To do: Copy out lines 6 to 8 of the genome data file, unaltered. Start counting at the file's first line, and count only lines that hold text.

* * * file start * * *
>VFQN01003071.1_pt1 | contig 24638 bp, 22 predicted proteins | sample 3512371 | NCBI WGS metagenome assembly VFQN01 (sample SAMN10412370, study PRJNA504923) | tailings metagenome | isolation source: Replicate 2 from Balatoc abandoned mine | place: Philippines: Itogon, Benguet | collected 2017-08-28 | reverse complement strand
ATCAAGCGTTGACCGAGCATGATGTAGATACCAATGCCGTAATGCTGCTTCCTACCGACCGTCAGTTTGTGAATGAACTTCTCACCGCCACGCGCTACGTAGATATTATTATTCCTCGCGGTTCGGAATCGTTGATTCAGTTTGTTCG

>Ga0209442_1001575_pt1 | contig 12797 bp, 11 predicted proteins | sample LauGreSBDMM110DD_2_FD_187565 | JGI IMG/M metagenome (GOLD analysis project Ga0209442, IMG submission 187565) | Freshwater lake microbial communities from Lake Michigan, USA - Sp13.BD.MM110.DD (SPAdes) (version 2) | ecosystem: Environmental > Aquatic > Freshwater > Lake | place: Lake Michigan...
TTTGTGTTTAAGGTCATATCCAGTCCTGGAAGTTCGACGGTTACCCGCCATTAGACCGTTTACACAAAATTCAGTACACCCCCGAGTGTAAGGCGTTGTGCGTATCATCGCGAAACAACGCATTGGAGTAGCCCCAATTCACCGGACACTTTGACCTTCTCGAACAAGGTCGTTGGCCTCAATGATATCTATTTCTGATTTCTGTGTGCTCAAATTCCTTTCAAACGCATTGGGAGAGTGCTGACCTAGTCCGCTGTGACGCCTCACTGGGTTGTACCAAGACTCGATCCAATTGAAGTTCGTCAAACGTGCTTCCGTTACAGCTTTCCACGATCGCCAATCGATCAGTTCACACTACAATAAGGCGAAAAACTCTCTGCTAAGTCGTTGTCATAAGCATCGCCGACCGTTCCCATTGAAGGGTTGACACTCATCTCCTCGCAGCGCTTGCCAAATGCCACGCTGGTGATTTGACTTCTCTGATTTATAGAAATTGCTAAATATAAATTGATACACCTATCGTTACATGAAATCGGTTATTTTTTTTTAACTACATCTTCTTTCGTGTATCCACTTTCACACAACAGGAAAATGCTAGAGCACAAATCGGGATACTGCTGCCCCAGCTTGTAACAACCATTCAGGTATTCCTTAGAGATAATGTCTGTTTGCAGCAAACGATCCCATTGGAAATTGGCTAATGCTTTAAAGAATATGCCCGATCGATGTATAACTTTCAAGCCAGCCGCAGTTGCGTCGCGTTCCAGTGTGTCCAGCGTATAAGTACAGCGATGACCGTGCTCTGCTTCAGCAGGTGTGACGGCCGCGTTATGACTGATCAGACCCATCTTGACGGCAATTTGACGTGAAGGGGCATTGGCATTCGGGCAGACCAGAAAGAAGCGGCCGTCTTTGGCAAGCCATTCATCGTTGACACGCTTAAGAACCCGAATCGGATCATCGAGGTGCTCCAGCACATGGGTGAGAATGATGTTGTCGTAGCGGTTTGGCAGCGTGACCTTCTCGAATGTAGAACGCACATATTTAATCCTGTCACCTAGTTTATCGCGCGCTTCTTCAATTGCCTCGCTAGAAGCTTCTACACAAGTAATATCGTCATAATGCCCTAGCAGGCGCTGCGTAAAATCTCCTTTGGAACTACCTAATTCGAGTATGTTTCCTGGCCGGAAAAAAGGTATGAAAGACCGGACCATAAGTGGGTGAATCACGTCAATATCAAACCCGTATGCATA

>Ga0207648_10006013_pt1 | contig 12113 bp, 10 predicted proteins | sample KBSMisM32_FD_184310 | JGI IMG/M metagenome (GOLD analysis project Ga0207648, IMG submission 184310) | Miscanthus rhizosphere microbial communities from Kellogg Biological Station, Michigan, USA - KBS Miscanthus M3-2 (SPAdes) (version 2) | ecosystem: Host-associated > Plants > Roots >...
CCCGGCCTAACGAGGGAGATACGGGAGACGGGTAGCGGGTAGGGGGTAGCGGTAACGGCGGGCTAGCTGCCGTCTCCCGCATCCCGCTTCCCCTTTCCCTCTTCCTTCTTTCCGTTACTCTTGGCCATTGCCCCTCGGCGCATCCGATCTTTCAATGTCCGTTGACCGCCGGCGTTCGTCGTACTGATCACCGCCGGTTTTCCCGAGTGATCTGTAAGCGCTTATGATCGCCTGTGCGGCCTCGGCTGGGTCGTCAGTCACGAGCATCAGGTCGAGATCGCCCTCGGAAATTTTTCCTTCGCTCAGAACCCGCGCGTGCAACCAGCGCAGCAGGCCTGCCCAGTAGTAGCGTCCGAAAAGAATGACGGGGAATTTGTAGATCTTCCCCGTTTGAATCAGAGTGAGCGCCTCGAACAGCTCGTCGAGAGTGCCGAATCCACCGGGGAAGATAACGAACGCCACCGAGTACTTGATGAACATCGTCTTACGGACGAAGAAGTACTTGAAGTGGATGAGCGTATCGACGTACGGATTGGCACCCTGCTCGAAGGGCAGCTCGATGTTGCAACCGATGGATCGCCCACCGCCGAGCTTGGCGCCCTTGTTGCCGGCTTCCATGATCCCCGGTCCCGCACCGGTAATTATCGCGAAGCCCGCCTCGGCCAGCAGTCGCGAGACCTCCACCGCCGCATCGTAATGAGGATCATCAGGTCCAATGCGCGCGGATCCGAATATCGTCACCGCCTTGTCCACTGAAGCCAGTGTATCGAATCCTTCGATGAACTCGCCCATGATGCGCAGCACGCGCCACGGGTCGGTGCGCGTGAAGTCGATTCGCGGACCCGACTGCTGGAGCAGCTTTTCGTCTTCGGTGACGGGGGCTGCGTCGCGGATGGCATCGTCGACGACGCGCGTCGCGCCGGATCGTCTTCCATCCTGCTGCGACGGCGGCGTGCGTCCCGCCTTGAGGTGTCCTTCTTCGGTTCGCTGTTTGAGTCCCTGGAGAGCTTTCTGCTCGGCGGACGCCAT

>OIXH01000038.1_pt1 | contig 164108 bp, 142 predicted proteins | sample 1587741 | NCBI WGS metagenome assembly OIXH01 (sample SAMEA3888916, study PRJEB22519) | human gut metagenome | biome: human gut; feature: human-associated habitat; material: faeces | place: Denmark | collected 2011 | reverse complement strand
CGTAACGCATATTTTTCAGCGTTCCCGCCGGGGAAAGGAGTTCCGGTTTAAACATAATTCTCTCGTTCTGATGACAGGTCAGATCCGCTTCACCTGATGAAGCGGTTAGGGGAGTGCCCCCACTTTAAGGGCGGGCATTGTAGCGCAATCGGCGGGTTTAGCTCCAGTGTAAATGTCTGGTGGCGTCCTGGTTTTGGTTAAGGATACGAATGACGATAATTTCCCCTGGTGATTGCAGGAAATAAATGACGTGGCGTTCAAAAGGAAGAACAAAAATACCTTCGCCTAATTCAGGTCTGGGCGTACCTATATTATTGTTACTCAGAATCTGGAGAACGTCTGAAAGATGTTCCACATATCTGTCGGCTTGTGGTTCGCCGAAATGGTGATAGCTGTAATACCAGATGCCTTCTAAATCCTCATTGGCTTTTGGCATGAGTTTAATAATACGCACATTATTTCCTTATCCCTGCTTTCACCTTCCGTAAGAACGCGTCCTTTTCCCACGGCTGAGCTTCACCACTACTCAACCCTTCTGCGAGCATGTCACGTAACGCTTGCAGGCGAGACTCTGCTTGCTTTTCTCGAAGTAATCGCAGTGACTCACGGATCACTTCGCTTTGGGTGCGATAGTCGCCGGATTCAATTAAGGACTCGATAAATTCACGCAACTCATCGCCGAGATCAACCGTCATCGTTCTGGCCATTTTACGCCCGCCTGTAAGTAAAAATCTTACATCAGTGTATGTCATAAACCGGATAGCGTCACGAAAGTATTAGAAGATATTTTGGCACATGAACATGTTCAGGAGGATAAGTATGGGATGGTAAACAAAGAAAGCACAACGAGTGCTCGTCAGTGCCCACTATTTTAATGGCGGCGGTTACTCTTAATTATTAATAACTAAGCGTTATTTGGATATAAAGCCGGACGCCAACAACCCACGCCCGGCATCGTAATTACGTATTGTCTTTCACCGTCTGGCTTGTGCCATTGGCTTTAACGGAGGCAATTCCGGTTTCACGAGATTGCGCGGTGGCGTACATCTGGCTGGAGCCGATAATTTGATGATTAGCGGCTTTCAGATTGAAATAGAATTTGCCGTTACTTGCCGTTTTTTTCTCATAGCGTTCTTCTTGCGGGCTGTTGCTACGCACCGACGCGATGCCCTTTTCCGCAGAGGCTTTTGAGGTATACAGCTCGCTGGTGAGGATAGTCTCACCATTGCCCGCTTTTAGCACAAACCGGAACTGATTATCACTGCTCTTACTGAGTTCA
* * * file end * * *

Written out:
CCCGGCCTAACGAGGGAGATACGGGAGACGGGTAGCGGGTAGGGGGTAGCGGTAACGGCGGGCTAGCTGCCGTCTCCCGCATCCCGCTTCCCCTTTCCCTCTTCCTTCTTTCCGTTACTCTTGGCCATTGCCCCTCGGCGCATCCGATCTTTCAATGTCCGTTGACCGCCGGCGTTCGTCGTACTGATCACCGCCGGTTTTCCCGAGTGATCTGTAAGCGCTTATGATCGCCTGTGCGGCCTCGGCTGGGTCGTCAGTCACGAGCATCAGGTCGAGATCGCCCTCGGAAATTTTTCCTTCGCTCAGAACCCGCGCGTGCAACCAGCGCAGCAGGCCTGCCCAGTAGTAGCGTCCGAAAAGAATGACGGGGAATTTGTAGATCTTCCCCGTTTGAATCAGAGTGAGCGCCTCGAACAGCTCGTCGAGAGTGCCGAATCCACCGGGGAAGATAACGAACGCCACCGAGTACTTGATGAACATCGTCTTACGGACGAAGAAGTACTTGAAGTGGATGAGCGTATCGACGTACGGATTGGCACCCTGCTCGAAGGGCAGCTCGATGTTGCAACCGATGGATCGCCCACCGCCGAGCTTGGCGCCCTTGTTGCCGGCTTCCATGATCCCCGGTCCCGCACCGGTAATTATCGCGAAGCCCGCCTCGGCCAGCAGTCGCGAGACCTCCACCGCCGCATCGTAATGAGGATCATCAGGTCCAATGCGCGCGGATCCGAATATCGTCACCGCCTTGTCCACTGAAGCCAGTGTATCGAATCCTTCGATGAACTCGCCCATGATGCGCAGCACGCGCCACGGGTCGGTGCGCGTGAAGTCGATTCGCGGACCCGACTGCTGGAGCAGCTTTTCGTCTTCGGTGACGGGGGCTGCGTCGCGGATGGCATCGTCGACGACGCGCGTCGCGCCGGATCGTCTTCCATCCTGCTGCGACGGCGGCGTGCGTCCCGCCTTGAGGTGTCCTTCTTCGGTTCGCTGTTTGAGTCCCTGGAGAGCTTTCTGCTCGGCGGACGCCAT

>OIXH01000038.1_pt1 | contig 164108 bp, 142 predicted proteins | sample 1587741 | NCBI WGS metagenome assembly OIXH01 (sample SAMEA3888916, study PRJEB22519) | human gut metagenome | biome: human gut; feature: human-associated habitat; material: faeces | place: Denmark | collected 2011 | reverse complement strand
CGTAACGCATATTTTTCAGCGTTCCCGCCGGGGAAAGGAGTTCCGGTTTAAACATAATTCTCTCGTTCTGATGACAGGTCAGATCCGCTTCACCTGATGAAGCGGTTAGGGGAGTGCCCCCACTTTAAGGGCGGGCATTGTAGCGCAATCGGCGGGTTTAGCTCCAGTGTAAATGTCTGGTGGCGTCCTGGTTTTGGTTAAGGATACGAATGACGATAATTTCCCCTGGTGATTGCAGGAAATAAATGACGTGGCGTTCAAAAGGAAGAACAAAAATACCTTCGCCTAATTCAGGTCTGGGCGTACCTATATTATTGTTACTCAGAATCTGGAGAACGTCTGAAAGATGTTCCACATATCTGTCGGCTTGTGGTTCGCCGAAATGGTGATAGCTGTAATACCAGATGCCTTCTAAATCCTCATTGGCTTTTGGCATGAGTTTAATAATACGCACATTATTTCCTTATCCCTGCTTTCACCTTCCGTAAGAACGCGTCCTTTTCCCACGGCTGAGCTTCACCACTACTCAACCCTTCTGCGAGCATGTCACGTAACGCTTGCAGGCGAGACTCTGCTTGCTTTTCTCGAAGTAATCGCAGTGACTCACGGATCACTTCGCTTTGGGTGCGATAGTCGCCGGATTCAATTAAGGACTCGATAAATTCACGCAACTCATCGCCGAGATCAACCGTCATCGTTCTGGCCATTTTACGCCCGCCTGTAAGTAAAAATCTTACATCAGTGTATGTCATAAACCGGATAGCGTCACGAAAGTATTAGAAGATATTTTGGCACATGAACATGTTCAGGAGGATAAGTATGGGATGGTAAACAAAGAAAGCACAACGAGTGCTCGTCAGTGCCCACTATTTTAATGGCGGCGGTTACTCTTAATTATTAATAACTAAGCGTTATTTGGATATAAAGCCGGACGCCAACAACCCACGCCCGGCATCGTAATTACGTATTGTCTTTCACCGTCTGGCTTGTGCCATTGGCTTTAACGGAGGCAATTCCGGTTTCACGAGATTGCGCGGTGGCGTACATCTGGCTGGAGCCGATAATTTGATGATTAGCGGCTTTCAGATTGAAATAGAATTTGCCGTTACTTGCCGTTTTTTTCTCATAGCGTTCTTCTTGCGGGCTGTTGCTACGCACCGACGCGATGCCCTTTTCCGCAGAGGCTTTTGAGGTATACAGCTCGCTGGTGAGGATAGTCTCACCATTGCCCGCTTTTAGCACAAACCGGAACTGATTATCACTGCTCTTACTGAGTTCA